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Why do the British Sound Symbols are the same, but the Americans' are different?

  • In my (British) lect they sound the same (though I would transcribe them as ['riəl], not [ri:l]). I wasn't aware that they were different in AmE, but I don't know. Evidently the compilers of your dictionary think so. – Colin Fine Apr 16 '18 at 9:27
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    When it comes to pronunciation, there is no single AmE - there are many dialects. I'm from the northeast and pronounce these words the same, but I can imagine people from the southeast pronouncing reel with a pure vowel, but real with a diphthong or even two syllables. – Canadian Yankee Apr 16 '18 at 11:54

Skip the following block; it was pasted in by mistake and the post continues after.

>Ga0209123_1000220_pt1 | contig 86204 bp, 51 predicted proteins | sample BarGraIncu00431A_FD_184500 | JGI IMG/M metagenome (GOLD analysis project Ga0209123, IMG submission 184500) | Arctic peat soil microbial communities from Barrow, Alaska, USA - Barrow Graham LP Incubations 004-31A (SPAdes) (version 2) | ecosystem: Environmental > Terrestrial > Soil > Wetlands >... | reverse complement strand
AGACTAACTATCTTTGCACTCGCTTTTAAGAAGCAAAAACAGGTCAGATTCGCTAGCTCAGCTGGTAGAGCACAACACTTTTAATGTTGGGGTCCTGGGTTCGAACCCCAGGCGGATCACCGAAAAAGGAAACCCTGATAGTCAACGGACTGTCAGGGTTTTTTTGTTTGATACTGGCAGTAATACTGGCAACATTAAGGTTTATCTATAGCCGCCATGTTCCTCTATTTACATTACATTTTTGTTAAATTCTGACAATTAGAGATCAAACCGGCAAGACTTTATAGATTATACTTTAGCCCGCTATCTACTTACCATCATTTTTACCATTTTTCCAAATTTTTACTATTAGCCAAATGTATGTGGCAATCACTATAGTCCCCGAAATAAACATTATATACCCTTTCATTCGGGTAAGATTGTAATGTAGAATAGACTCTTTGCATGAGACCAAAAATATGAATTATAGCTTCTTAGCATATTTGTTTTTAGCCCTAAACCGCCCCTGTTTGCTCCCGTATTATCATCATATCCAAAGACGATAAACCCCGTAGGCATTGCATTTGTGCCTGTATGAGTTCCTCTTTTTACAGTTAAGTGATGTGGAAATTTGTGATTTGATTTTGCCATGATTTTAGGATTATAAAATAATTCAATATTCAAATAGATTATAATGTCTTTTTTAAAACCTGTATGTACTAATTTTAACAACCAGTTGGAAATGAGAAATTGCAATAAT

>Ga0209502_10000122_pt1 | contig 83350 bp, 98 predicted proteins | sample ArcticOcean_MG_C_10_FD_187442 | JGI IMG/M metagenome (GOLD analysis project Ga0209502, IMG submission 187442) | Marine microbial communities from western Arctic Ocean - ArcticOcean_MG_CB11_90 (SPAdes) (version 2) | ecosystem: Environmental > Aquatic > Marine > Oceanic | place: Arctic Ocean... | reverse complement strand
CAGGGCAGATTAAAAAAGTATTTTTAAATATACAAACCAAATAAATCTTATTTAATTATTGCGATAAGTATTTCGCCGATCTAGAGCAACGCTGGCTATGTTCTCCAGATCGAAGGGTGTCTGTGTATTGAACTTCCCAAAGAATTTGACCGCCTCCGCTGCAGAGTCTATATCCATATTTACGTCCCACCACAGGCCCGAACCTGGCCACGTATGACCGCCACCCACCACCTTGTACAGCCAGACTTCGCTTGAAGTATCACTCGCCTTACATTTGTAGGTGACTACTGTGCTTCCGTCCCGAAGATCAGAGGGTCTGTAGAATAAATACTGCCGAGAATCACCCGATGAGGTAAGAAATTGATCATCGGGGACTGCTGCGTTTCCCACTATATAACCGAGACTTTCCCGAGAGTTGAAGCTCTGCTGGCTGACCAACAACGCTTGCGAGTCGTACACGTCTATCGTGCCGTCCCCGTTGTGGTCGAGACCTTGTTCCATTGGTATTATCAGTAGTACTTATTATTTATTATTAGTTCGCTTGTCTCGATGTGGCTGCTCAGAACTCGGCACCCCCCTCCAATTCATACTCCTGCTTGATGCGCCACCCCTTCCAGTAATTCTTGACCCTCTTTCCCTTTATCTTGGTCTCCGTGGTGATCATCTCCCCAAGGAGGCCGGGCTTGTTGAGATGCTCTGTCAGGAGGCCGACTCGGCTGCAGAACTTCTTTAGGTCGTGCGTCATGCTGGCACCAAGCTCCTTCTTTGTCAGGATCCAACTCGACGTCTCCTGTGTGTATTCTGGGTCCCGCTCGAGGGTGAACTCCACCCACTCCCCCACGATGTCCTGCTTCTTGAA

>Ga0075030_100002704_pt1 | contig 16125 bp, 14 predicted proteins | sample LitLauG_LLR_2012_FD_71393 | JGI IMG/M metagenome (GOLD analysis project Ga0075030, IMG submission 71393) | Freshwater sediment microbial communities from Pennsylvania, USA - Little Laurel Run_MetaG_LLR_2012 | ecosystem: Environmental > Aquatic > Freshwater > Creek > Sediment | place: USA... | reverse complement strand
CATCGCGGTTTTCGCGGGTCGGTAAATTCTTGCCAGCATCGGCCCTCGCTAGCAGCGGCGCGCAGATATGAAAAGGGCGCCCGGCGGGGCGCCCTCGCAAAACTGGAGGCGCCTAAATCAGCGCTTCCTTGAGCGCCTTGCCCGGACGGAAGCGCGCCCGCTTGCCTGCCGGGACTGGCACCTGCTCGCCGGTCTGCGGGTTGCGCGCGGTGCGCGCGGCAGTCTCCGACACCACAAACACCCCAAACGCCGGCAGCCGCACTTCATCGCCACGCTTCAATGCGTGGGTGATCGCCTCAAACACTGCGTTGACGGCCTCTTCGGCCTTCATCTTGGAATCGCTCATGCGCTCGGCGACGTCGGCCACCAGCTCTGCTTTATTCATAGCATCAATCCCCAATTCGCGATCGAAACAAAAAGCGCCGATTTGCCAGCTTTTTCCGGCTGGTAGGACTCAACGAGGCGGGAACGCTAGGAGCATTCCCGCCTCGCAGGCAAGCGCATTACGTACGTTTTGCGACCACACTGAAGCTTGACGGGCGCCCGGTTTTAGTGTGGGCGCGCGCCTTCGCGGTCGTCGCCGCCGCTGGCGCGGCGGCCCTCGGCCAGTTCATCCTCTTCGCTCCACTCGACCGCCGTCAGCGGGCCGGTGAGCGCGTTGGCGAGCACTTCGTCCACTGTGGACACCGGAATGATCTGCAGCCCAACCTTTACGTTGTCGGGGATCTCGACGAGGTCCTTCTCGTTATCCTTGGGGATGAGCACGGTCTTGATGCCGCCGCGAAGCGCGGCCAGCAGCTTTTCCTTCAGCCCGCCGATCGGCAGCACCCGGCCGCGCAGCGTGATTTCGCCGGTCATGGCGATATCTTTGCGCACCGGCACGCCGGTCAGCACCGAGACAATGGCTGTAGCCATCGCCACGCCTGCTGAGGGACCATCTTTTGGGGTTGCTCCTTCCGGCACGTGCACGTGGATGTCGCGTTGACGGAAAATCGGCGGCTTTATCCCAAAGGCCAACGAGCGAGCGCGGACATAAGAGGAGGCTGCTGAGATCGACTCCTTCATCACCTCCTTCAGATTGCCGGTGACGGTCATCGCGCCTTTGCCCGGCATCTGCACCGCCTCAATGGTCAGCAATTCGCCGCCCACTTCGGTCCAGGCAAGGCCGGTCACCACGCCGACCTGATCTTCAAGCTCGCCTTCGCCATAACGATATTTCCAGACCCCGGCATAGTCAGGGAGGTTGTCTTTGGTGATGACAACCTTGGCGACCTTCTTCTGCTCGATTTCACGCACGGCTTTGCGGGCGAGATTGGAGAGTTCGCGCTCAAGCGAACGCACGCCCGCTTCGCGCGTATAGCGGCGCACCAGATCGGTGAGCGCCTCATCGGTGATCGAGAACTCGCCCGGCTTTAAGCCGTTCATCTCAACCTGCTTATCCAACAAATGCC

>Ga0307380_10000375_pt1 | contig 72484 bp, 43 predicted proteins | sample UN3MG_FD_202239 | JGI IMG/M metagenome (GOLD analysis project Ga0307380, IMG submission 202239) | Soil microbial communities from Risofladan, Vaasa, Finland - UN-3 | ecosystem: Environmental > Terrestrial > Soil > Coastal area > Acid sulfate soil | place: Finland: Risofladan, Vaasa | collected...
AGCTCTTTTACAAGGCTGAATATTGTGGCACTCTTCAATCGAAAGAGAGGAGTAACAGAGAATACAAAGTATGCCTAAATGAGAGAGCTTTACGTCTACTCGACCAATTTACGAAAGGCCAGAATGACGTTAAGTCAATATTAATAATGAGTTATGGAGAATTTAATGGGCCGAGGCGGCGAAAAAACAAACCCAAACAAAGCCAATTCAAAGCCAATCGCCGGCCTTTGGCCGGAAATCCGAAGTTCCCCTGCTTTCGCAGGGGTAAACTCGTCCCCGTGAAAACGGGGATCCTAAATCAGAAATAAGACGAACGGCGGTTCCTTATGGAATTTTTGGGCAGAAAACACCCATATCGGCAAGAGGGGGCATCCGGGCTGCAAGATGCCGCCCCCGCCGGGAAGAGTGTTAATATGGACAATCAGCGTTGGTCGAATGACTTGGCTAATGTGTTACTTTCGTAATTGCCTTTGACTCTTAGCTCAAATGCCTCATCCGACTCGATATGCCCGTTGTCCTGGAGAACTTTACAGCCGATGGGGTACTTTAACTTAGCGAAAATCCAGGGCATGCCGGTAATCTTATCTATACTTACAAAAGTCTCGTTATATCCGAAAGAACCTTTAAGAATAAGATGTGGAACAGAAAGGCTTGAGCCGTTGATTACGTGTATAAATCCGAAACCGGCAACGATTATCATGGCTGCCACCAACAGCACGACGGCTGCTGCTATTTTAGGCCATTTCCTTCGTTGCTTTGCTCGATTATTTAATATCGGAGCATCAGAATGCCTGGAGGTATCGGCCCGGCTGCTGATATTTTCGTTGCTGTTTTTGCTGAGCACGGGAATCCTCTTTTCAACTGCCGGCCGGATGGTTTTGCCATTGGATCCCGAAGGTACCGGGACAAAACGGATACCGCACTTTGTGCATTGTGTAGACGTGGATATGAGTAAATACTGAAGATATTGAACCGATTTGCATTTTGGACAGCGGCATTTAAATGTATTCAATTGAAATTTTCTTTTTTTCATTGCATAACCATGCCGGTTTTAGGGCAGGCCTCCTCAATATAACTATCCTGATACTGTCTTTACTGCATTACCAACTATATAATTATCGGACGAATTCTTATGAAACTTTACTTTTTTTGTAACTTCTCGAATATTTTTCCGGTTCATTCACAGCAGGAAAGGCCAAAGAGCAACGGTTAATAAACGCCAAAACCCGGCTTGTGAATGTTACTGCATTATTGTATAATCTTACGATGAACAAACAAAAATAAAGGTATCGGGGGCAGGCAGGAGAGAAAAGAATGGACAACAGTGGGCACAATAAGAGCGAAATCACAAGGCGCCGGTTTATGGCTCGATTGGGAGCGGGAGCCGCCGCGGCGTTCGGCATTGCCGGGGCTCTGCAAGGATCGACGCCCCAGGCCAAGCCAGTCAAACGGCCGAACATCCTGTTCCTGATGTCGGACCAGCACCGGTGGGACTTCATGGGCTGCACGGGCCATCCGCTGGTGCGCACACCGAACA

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It has to do with accent differences, it might not even be universal throughout the United States. I'm from the Southern United States and I have heard people pronounce real all sorts of ways. If you pronounce them the same people will understand from context or might not even notice your technically pronouncing it differently.

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I am British, and I speak (mostly) Received Pronunciation, and I pronounce real, zeal, meal, etc with a dipthong, and reel, feel, keel, heel, etc without.

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